• Taking him on walks: Dog walks will expose him to new sounds, people, and other pets. Over time, he will develop familiarity with new objects and surroundings. And who knows? He might find a dog buddy or two in the process. It will take time, but he will surely get there.
  • Inviting your friends over: Inviting your friends over can make your dog slowly acclimate with them as gradually exposing to unfamiliar people will make his fears go away.
  • Taking him to dog parks: Dog park is a place where dogs meet other dogs. But, entering directly into the park can be overwhelming for your dog. Instead, for the first few days let him watch other dogs in the park from a distance. Then, take him inside and befriend your Labrador with other pets.

6- Play Some Soothing Dog Music:

Play some soothing dog music like sounds of reggae or soft rock on your aux cable, leave your dog in the room with some Kongos and then close the door. While your dog hums to his favorite music, grab the golden opportunity and sweep across your home (except the dog room off course)

Half-done, ‘release’ your dog from the ‘dog room’ and close the door. Finish cleaning the remaining cleaning chore and Voila! You are done!

7- Buy a pet-friendly vacuum cleaner:

As ‘dogs vs vacuum cleaners’ continues to be a common sight in a pet owner’s household, companies like Dyson and Electrolux are engineering pet-friendly vacuum cleaners.

These ‘silent cleaners’ are designed to produce sound levels of 70 dB or lower to protect your innocent Labrador from the torment of blaring sweepers.

So, to have seamless cleaning days, do your puppy and yourself a favor and buy a noiseless cleaner once and for all.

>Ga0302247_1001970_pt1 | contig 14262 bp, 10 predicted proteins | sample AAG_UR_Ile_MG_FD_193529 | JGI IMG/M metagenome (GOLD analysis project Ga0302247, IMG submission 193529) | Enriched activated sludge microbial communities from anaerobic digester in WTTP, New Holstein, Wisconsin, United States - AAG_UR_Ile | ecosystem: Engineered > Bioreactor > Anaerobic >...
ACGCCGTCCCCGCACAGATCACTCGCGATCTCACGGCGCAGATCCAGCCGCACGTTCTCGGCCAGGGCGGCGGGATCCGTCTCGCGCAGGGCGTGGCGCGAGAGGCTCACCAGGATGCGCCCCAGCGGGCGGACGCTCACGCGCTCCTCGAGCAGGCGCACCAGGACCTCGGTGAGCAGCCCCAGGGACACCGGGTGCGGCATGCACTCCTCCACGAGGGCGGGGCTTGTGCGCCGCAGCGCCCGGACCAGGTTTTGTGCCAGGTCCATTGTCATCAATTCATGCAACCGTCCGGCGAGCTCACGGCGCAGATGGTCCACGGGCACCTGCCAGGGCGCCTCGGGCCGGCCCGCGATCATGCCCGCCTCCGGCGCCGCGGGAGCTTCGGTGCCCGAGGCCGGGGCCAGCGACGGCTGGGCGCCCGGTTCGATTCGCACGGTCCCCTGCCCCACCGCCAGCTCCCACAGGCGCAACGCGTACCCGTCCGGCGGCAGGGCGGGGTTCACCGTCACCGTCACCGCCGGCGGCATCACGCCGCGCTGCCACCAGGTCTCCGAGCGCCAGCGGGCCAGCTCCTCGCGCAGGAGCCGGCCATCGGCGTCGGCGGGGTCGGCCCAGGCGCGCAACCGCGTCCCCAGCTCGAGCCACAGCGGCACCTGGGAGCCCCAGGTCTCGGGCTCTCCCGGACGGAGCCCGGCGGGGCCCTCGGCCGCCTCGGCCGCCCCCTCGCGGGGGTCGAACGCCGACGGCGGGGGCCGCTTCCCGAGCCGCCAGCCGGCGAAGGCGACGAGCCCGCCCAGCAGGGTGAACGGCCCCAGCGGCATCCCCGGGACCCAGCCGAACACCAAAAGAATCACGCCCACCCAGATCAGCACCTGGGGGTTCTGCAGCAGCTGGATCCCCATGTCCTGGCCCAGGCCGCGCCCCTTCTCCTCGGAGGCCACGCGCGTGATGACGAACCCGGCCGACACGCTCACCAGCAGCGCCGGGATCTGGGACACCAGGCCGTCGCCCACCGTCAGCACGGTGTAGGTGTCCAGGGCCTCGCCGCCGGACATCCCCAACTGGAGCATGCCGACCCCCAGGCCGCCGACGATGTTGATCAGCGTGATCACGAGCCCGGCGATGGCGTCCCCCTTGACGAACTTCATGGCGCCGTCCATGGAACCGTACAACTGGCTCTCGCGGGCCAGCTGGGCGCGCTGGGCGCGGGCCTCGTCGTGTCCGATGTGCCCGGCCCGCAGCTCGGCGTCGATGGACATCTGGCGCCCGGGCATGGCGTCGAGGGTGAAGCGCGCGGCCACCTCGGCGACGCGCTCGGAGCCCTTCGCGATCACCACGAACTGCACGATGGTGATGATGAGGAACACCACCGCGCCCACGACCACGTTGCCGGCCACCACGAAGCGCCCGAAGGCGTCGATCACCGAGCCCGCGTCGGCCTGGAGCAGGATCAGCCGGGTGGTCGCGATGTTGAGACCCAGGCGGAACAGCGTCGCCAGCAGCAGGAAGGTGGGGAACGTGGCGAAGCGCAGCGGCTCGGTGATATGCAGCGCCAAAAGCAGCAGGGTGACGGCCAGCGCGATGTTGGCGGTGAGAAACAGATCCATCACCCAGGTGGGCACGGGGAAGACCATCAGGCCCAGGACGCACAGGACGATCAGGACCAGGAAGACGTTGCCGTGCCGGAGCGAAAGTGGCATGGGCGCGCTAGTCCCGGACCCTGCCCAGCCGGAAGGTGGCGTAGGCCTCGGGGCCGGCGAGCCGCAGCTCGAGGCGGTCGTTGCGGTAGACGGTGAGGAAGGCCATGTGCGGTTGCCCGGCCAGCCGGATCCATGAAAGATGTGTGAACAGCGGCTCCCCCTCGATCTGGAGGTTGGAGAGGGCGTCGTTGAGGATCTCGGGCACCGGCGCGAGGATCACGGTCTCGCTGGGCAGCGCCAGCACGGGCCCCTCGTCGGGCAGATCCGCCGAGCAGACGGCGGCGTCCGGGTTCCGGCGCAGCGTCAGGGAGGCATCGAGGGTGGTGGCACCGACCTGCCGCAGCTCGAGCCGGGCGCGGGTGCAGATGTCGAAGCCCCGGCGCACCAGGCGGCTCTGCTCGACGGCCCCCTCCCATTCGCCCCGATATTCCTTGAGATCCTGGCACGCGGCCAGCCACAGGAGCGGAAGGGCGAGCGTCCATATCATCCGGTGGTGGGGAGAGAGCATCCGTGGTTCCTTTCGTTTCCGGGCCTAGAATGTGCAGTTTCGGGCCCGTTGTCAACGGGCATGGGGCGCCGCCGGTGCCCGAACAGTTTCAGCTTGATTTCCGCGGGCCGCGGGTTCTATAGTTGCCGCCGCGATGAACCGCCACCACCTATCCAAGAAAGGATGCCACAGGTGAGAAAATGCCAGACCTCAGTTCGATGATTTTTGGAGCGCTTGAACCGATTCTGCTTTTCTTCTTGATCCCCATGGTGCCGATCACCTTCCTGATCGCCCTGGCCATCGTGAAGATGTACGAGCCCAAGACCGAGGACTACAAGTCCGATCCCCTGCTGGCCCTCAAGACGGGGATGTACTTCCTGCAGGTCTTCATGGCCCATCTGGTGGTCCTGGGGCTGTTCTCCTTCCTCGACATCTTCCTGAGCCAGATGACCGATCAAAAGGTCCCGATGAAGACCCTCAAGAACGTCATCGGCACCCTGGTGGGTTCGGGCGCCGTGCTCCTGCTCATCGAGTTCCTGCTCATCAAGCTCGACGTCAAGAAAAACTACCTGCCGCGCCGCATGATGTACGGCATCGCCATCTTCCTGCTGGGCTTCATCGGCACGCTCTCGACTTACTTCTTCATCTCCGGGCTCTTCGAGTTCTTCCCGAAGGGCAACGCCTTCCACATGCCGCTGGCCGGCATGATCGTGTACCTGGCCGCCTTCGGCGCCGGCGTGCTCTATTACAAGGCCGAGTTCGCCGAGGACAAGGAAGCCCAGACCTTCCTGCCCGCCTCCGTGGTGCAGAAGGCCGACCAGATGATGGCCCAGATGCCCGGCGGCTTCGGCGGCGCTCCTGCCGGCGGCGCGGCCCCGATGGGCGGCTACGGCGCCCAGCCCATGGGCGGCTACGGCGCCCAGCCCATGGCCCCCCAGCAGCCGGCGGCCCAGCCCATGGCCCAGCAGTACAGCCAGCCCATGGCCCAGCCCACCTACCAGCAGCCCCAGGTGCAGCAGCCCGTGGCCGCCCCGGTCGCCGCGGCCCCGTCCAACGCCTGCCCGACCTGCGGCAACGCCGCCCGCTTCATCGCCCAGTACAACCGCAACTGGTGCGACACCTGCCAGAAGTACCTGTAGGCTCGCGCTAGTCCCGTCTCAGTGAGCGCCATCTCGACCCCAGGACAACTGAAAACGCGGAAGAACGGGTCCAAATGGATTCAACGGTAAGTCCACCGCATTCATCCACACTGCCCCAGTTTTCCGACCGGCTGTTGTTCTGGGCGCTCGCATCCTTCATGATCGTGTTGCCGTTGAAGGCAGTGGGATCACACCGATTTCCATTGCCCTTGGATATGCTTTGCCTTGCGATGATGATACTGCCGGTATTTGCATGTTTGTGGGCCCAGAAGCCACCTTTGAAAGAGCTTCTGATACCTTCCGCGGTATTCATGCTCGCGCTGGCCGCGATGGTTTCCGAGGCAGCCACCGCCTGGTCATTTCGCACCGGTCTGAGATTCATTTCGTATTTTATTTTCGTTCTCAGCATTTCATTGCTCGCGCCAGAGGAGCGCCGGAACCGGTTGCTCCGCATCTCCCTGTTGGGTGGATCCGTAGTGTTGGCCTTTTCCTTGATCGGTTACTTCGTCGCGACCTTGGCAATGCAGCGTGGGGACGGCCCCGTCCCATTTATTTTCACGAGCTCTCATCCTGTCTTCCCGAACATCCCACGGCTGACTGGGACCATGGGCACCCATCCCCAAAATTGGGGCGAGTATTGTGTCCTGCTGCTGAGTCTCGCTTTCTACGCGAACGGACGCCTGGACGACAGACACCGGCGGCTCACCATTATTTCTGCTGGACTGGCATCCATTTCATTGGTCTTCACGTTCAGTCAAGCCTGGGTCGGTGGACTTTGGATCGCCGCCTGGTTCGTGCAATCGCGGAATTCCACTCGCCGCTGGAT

8- Get some mutt-muffs for your puppy:

If you are a parent of young children and can’t afford the hassle of dog training like counter-conditioning, check out some ear muffs for puppies.

The earmuffs are designed to adjust to the contours of your pup’s head while protecting his ears from loud noise.

Although not entirely, earbuds can considerably reduce the background noise, thus making it more bearable for your dog.

Hence, if you want a quick and easier option to prevent your dog from persistent barking at loud vacuum machines, getting some earmuffs does not sound like a bad idea.

Some Words Of Caution:

  • Don’t chase your dog with a vacuum’s hose even out of playfulness. Doing that will only further his barking behavior and reinforce his idea of viewing vacuum cleaner as a ‘threat’
  • Don’t tie him with a leash when he is overly aggressive and persistently barking. By doing so, you run the risk of becoming a victim of a redirected dog bite. That` is especially true for dogs known for exhibiting aggressive behavior like Pitbull (the most dangerous dog breed having the highest number of dog bites) and German Shepherd.
  • It is always best to ask a vet before using anti-bark products such as a head halter on your dog. These products, though designed for dogs, can sometimes feel harsh on their skin.
  • It is not advisable to put your dog into a crate when he is in a state of arousal, as he might hit himself against metal bars out of frustration.


The dog is not just intelligent but a very sensitive animal. If your loyal friend is acting weirdly to the sight or sound of household objects like vacuum cleaners or leaf blowers, pay attention.

Your puppy can be just curious, scared, or carrying some emotional baggage. As a pet-parent, the onus is on you to ensure both the physical and mental well-being of your fur child.